Top Tips for Controlling Leatherjackets

Leatherjackets can be a headache for greenkeepers as they severely damage greens, ruin the appearance of turf and can be hard to control. Our resident expert, Dr Colin Mumford, gives greenkeepers his top tips on controlling the pest.

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What are leatherjackets?

Leatherjackets are the larvae of crane flies that can occur year-round and are especially abundant after dry periods. The two most common species found in sportsturf are the European Crane fly (Tipula paludosa), and the Common Crane fly (Tipula oleracea).


How to spot leatherjackets

The first step is identifying the signs of leatherjackets in different conditions:

  • In dry conditions: Noticeable straw-coloured die back of the turf leaf tissue as leatherjackets attack the roots restricting their ability to take up water and nutrients
  • During wet periods or on irrigated greens: Die back does not occur as water is readily available to the plant so monitor for crane flies or secondary damage
  • Secondary damage: Look out for birds or mammals on the turf surface. They will feed on leatherjackets, ripping up turf to access them

Monitor crane fly numbers

To get the timing right for controlling leatherjackets you need to monitor the activity of the adult crane flies. Monitor for these from spring to late autumn by:

  • Visually monitoring crane fly numbers
  • Using pheromone traps to give a definitive measure of crane fly numbers


How to control leatherjackets

Limit irrigation

Crane flies are more attracted to healthy, well managed turf so cultural controls are difficult to put into practice.

Limiting irrigation on greens during egg laying can help. A dry rootzone will cause the eggs to desiccate (dry out) reducing the number of eggs that will hatch, stopping the development of leatherjacket larvae before they become a problem.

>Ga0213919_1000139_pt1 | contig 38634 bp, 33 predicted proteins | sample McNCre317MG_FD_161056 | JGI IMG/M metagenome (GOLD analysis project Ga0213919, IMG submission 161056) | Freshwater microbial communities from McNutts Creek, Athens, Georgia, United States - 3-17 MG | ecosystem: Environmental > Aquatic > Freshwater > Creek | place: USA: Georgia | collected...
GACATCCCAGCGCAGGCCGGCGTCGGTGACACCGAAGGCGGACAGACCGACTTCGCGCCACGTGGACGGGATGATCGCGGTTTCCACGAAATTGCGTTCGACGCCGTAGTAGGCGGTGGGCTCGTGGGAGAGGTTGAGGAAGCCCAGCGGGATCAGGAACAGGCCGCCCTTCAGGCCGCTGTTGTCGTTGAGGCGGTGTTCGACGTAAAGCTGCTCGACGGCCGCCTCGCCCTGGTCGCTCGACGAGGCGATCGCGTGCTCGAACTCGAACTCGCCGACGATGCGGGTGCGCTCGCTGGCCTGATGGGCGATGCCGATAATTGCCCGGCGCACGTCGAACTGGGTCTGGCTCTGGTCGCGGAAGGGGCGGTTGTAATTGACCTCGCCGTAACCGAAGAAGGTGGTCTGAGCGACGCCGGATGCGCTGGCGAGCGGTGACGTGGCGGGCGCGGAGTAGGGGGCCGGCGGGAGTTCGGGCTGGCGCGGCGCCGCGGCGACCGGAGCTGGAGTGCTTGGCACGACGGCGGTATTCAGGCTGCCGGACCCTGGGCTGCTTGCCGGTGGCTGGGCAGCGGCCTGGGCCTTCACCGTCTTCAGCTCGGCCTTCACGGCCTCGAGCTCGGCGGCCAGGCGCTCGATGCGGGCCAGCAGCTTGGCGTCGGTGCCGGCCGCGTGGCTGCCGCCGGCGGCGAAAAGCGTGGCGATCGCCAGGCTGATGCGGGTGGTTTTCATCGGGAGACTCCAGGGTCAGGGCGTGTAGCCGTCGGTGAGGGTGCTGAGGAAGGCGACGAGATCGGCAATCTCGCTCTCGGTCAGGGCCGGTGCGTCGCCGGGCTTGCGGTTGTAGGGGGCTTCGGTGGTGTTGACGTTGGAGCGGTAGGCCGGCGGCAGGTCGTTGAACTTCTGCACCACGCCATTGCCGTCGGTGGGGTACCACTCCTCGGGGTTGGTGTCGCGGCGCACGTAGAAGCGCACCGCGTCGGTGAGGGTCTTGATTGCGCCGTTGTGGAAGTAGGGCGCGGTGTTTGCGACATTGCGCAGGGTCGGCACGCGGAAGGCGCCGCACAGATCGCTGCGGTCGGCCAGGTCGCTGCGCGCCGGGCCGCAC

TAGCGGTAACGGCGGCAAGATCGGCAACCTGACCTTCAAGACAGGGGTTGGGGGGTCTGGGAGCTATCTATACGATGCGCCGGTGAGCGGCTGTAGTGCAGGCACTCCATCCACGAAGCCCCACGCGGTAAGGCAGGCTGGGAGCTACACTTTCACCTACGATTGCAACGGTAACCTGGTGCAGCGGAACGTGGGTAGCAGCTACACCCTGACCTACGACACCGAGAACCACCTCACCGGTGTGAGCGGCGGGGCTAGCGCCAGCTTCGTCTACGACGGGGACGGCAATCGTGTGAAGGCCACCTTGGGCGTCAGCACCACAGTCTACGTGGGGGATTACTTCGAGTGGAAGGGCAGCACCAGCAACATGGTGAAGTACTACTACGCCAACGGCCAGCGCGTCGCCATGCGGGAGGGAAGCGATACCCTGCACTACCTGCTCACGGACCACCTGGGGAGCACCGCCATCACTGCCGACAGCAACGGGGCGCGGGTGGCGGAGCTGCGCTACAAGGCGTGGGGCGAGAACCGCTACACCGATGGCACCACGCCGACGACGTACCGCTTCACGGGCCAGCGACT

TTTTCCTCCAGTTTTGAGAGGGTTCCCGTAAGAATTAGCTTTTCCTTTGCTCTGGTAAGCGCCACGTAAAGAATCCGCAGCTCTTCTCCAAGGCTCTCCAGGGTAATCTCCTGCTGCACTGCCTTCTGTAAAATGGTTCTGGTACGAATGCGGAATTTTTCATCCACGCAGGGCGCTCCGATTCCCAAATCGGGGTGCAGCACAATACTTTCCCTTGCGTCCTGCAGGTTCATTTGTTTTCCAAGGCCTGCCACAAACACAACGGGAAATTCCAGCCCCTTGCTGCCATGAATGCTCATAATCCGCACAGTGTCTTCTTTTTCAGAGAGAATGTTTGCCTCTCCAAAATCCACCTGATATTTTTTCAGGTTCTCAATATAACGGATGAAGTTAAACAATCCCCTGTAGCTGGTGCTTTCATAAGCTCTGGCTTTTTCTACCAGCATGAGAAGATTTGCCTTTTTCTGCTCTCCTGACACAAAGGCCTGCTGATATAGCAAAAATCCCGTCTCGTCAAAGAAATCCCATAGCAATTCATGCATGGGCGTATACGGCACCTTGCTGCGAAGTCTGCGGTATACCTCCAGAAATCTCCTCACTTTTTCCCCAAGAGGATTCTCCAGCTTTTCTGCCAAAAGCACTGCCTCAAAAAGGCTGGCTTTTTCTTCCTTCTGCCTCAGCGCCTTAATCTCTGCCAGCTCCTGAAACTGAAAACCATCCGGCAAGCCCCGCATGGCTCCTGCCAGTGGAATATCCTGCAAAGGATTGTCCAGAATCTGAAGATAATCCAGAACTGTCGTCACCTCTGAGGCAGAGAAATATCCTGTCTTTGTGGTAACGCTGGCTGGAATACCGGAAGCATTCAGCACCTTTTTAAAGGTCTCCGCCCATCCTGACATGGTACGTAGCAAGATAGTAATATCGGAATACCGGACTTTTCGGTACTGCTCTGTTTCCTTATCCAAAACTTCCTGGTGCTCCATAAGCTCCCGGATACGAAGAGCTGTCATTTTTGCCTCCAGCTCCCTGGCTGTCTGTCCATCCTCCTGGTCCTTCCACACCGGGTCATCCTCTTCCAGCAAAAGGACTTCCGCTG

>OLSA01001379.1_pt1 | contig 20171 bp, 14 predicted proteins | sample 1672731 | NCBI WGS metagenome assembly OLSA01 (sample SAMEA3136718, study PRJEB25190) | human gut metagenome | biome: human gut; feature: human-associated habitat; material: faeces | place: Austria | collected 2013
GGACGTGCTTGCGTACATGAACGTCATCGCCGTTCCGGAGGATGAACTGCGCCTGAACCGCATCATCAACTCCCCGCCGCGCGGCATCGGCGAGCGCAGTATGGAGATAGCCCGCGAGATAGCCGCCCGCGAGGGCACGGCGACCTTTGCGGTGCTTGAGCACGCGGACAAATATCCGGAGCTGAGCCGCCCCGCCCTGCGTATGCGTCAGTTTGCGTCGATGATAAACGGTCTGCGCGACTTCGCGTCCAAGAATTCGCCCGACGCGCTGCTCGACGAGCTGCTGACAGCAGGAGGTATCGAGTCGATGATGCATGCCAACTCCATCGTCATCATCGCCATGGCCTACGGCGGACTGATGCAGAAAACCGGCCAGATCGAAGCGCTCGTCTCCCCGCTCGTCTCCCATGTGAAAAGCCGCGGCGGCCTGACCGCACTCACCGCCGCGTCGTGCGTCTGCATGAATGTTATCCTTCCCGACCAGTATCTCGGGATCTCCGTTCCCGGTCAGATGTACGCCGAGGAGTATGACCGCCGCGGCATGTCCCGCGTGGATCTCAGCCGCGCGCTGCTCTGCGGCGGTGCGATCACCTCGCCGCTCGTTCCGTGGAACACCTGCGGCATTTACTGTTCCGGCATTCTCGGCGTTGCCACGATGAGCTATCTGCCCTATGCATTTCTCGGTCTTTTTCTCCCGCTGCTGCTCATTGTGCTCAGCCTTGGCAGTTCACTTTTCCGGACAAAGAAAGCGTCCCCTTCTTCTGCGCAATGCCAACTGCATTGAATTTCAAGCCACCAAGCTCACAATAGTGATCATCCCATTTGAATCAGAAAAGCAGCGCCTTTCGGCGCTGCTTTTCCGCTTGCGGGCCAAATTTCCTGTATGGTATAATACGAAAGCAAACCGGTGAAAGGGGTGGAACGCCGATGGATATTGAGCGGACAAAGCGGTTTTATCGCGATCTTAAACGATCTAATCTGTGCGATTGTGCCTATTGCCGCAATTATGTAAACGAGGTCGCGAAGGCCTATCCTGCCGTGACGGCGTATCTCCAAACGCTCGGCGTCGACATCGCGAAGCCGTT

Nematode applications

Nematodes are a biological control for leatherjackets that provide a sustainable option for greenkeepers.

Nematodes attack leatherjackets and release a bacterium into the pest which kills them by paralysis.

The nematodes then complete their lifecycle within the leatherjackets; the offspring feed on the cadaver of the leatherjacket and eat their way out of the carcase. This allows nematodes to continue the cycle of control.

Harmonix Tri-Nema, contains three different species of nematodes which have three different modes of action: hunter, explorer, and resident. This combination helps to effectively tackle the pest.

When to apply nematodes

Applying nematodes at the right time is crucial to stop leatherjackets:

  • First, monitor adult crane fly numbers
  • Apply nematodes three to four weeks after seeing a drop in crane fly numbers – this will mean the eggs laid by the crane fly have hatched enabling the nematodes to target the leatherjackets when they are still young and vulnerable
  • Direct sunlight and cold temperatures will limit the activity of nematodes so applications should be made on an overcast day when soil temperatures are above 12ºC

How to apply nematodes

  • The day before application, irrigate the area that needs treating so there is adequate moisture for the nematodes to move through
  • Remove all sprayer filters as nematodes can get caught in the filters and cause blockages
  • Fill the sprayer as you would for any other product, half filling with water, turn on the agitation, add the nematodes and then fill up with the remaining water
  • If using a knapsack sprayer, or a smaller capacity sprayer without an agitation function, pre-mix the nematodes in a bucket of water before adding them to the tank
  • Use whole packs as the nematodes will move about and may not be evenly distributed throughout the pack
  • Within 30 minutes of applying the nematodes, turn on the irrigation briefly to wash any nematodes on the surface of the turf, down into the roots